The Indiana Supreme Court will decide whether the state voucher law is constitutional. But even if the justices agree the law doesn’t violate a prohibition of public funds benefiting a religious institution, Indiana lawmakers must determine whether the law’s application meets Hoosiers’ approval. That’s the tougher case to prove.
As attorneys for the plaintiffs and state argued their positions on the constitutional challenge Wednesday, a courtroom camera captured state Superintendent of Public Instruction Tony Bennett looking on, a reminder of the message Indiana voters sent this month in defeating the voucher law’s strongest proponent.
In pushing the legislation two years ago, Bennett painted public schools as failing the poor students trapped within them, an argument that allowed most lawmakers to believe their own district’s schools wouldn’t be affected. In practice, however, vouchers are draining dollars from schools all over the state. Because the legislation did not go before the House Ways and Means Committee, a full airing of its fiscal effect on public schools never happened.
More than $38 million in tax dollars will flow to the private schools this year through 9,324 vouchers, with no limit beginning next fall. Figures released by the Indiana Department of Education the day before the court hearing showed 66 percent of the vouchers were used in urban districts, 18 percent in suburban areas and 16 percent in rural areas.
While 81 percent of the voucher recipients came from families qualified for a free or reduced-price lunch, the income guidelines for Indiana’s program are the most lax in the nation. A family of six can earn as much as $85,942 a year and still qualify.
Parents also can choose to leave a higher-performing school for a failing one. In Allen County, the largest number of vouchers this fall went to Cornerstone College Prep School, which earned an F on the state’s latest school report cards. Fewer than a third of its students passed math and language arts portions of the ISTEP+ last spring. Information on its performance at the high school-level is unknown. No graduation or end-of-course assessment scores for high school students are posted on the state’s accountability website.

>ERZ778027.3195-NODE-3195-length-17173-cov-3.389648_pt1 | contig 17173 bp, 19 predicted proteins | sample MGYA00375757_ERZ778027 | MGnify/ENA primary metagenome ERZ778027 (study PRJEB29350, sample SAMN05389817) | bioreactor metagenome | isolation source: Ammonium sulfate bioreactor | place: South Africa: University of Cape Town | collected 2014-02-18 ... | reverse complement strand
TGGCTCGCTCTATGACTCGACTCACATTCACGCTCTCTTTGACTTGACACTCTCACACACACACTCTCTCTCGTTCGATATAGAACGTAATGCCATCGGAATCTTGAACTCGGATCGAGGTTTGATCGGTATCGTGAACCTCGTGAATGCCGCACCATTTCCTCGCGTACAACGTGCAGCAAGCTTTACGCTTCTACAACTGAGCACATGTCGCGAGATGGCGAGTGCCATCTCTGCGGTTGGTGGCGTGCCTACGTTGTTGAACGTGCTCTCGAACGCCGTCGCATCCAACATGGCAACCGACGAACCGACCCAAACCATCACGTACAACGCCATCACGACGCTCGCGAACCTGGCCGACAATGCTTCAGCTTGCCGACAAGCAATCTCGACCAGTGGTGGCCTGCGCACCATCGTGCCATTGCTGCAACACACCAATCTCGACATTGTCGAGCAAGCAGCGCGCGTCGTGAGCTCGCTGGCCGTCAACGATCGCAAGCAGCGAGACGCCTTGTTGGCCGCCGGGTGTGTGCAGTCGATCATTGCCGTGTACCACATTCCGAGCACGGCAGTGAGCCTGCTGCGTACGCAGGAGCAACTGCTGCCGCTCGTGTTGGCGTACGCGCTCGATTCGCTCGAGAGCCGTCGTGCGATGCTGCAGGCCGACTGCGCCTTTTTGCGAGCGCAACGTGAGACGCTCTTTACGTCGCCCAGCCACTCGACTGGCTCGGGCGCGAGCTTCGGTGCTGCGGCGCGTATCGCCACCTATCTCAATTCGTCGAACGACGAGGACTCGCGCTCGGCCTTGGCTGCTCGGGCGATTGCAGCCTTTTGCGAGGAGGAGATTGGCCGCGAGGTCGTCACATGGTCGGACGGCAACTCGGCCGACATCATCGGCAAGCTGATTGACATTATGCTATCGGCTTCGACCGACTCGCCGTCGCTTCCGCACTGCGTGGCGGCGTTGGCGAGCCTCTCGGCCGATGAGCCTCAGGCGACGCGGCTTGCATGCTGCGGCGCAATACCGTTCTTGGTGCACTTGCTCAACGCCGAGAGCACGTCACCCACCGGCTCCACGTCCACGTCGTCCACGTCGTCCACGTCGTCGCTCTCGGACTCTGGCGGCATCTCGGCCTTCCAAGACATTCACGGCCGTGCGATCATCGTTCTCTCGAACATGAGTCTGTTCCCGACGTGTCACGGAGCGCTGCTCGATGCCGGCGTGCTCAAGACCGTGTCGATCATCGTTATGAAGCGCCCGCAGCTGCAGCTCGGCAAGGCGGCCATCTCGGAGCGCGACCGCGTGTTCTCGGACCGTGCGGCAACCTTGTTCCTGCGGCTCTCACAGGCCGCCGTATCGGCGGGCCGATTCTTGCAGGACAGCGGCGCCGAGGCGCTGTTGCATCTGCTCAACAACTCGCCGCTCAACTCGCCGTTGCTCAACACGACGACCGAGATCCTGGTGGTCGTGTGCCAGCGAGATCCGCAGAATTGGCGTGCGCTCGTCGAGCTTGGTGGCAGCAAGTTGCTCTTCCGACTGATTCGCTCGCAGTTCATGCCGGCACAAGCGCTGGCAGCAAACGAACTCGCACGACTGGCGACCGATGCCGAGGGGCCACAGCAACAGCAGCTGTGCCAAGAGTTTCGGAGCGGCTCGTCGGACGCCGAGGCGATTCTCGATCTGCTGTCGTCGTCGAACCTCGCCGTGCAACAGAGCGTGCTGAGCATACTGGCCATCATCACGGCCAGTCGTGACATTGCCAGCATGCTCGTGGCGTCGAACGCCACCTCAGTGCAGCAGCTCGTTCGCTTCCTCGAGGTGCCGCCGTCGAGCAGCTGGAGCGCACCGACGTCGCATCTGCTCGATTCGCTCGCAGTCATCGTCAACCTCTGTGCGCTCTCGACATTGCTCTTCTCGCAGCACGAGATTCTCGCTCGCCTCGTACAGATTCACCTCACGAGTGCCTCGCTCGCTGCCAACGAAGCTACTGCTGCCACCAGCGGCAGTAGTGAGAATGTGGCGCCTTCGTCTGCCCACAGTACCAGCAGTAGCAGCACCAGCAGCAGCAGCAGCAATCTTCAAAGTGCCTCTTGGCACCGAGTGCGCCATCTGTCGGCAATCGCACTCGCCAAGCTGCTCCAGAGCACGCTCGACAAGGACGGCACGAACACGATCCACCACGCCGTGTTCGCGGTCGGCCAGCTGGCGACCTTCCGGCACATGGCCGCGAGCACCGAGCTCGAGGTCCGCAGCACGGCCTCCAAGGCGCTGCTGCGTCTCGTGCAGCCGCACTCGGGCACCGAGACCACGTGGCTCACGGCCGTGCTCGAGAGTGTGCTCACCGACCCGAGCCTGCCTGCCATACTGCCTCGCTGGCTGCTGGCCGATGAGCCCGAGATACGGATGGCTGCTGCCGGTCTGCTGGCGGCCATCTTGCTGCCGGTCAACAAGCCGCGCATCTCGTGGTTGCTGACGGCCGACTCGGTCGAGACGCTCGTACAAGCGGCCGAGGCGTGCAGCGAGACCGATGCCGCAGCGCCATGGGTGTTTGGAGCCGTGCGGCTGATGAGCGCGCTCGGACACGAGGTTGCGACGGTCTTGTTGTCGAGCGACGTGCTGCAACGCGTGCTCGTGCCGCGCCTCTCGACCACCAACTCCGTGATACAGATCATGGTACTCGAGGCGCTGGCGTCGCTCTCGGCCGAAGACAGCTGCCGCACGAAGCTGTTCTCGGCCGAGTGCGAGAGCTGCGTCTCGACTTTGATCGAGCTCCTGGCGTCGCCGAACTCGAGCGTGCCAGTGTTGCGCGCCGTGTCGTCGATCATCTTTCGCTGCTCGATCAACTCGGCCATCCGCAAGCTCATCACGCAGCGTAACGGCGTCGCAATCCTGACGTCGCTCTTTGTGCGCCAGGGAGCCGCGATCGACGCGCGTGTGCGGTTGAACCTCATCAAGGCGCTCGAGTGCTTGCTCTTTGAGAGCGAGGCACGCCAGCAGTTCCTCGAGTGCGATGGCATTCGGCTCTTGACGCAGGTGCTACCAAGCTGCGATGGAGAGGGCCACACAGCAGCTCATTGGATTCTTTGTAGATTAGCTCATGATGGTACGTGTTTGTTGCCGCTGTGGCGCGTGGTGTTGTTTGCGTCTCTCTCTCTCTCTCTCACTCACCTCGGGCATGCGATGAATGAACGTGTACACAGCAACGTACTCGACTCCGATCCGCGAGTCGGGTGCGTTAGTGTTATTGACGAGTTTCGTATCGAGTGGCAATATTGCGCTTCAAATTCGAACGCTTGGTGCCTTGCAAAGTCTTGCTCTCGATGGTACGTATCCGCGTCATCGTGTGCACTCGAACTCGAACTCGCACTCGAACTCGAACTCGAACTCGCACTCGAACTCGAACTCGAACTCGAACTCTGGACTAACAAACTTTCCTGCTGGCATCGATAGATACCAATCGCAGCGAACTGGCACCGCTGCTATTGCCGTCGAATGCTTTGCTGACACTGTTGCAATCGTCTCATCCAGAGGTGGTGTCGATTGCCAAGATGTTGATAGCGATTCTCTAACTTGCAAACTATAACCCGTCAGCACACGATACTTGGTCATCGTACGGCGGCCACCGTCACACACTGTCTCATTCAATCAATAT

Taxpayers paid Cornerstone $536,649 this year, but no enrollment data or information on its teachers’ qualifications or years of experience is available from the state – in direct contrast to the transparency and accountability demanded of public school educators.
While the Supreme Court’s line of questioning seemed to suggest the justices will uphold the law, Justice Robert D. Rucker questioned the state’s attorney about voucher schools’ ability to pick and choose their students, while public schools must take all comers.
Solicitor General Thomas Fisher rightly noted there are no data at this point to indicate that’s happening.
But voucher proponents inevitably will face a situation where parents choose to send a child with a severe disability or discipline problem to a private or parochial school unwilling to accept them. Convincing the public that vouchers are lifesavers for struggling students will be a tough sell in those cases.
Ultimately, the fate of the voucher program hinges on whether lawmakers acted ahead of public opinion.
Interestingly, Florida voters this month rejected a constitutional amendment to repeal the state’s ban on spending public dollars for religious funding, chilling the prospects for a similar voucher program there.
Indiana voters never had a chance to weigh in on taxpayer dollars sent to parochial schools. As their neighborhood schools continue to see support drained away, they might send another message to lawmakers.